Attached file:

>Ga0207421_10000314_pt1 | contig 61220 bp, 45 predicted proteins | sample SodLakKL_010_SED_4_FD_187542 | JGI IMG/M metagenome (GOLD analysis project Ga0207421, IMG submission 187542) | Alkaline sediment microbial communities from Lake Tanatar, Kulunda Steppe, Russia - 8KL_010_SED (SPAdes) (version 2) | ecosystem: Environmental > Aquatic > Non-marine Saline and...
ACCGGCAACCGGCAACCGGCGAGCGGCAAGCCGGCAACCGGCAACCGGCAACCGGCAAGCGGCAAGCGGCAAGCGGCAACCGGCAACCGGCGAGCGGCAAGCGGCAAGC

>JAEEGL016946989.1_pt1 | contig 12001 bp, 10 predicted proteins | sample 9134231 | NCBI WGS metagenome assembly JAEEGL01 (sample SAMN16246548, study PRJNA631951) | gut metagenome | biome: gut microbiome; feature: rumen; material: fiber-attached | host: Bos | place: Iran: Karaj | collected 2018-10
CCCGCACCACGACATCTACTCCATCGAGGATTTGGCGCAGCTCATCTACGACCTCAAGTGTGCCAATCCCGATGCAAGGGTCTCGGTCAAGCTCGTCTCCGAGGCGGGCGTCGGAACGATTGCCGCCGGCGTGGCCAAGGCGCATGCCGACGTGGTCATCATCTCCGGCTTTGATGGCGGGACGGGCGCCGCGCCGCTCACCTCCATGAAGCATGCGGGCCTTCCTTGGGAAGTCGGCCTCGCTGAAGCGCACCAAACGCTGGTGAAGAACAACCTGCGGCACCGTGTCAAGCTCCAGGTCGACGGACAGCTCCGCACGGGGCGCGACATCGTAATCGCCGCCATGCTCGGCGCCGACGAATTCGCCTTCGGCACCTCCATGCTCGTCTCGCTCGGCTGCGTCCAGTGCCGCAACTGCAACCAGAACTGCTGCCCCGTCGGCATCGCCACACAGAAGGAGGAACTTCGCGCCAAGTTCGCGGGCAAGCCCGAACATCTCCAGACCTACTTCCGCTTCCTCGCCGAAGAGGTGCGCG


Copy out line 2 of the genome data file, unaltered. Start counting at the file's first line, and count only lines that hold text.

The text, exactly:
ACCGGCAACCGGCAACCGGCGAGCGGCAAGCCGGCAACCGGCAACCGGCAACCGGCAAGCGGCAAGCGGCAAGCGGCAACCGGCAACCGGCGAGCGGCAAGCGGCAAGC